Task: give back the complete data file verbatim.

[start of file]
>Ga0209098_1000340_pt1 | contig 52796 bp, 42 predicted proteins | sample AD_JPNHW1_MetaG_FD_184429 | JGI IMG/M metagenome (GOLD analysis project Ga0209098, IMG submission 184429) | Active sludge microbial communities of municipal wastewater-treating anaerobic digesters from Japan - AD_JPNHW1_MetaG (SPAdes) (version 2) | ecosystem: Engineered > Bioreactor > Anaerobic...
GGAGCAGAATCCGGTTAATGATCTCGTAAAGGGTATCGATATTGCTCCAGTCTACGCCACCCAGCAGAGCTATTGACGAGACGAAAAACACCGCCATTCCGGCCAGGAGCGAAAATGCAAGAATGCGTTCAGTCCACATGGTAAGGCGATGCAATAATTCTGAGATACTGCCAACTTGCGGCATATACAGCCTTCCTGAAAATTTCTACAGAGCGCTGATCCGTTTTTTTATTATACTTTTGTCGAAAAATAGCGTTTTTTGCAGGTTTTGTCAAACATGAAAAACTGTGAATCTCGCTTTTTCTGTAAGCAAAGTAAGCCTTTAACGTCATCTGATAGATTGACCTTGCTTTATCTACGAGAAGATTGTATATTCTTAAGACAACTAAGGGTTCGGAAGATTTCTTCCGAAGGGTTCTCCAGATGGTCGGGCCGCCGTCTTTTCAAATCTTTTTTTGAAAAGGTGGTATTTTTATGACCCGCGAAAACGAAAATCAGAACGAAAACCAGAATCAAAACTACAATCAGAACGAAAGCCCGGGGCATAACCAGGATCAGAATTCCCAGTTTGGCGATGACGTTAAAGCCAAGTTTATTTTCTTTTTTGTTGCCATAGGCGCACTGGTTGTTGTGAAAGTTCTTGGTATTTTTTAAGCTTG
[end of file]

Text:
>Ga0209098_1000340_pt1 | contig 52796 bp, 42 predicted proteins | sample AD_JPNHW1_MetaG_FD_184429 | JGI IMG/M metagenome (GOLD analysis project Ga0209098, IMG submission 184429) | Active sludge microbial communities of municipal wastewater-treating anaerobic digesters from Japan - AD_JPNHW1_MetaG (SPAdes) (version 2) | ecosystem: Engineered > Bioreactor > Anaerobic...
GGAGCAGAATCCGGTTAATGATCTCGTAAAGGGTATCGATATTGCTCCAGTCTACGCCACCCAGCAGAGCTATTGACGAGACGAAAAACACCGCCATTCCGGCCAGGAGCGAAAATGCAAGAATGCGTTCAGTCCACATGGTAAGGCGATGCAATAATTCTGAGATACTGCCAACTTGCGGCATATACAGCCTTCCTGAAAATTTCTACAGAGCGCTGATCCGTTTTTTTATTATACTTTTGTCGAAAAATAGCGTTTTTTGCAGGTTTTGTCAAACATGAAAAACTGTGAATCTCGCTTTTTCTGTAAGCAAAGTAAGCCTTTAACGTCATCTGATAGATTGACCTTGCTTTATCTACGAGAAGATTGTATATTCTTAAGACAACTAAGGGTTCGGAAGATTTCTTCCGAAGGGTTCTCCAGATGGTCGGGCCGCCGTCTTTTCAAATCTTTTTTTGAAAAGGTGGTATTTTTATGACCCGCGAAAACGAAAATCAGAACGAAAACCAGAATCAAAACTACAATCAGAACGAAAGCCCGGGGCATAACCAGGATCAGAATTCCCAGTTTGGCGATGACGTTAAAGCCAAGTTTATTTTCTTTTTTGTTGCCATAGGCGCACTGGTTGTTGTGAAAGTTCTTGGTATTTTTTAAGCTTG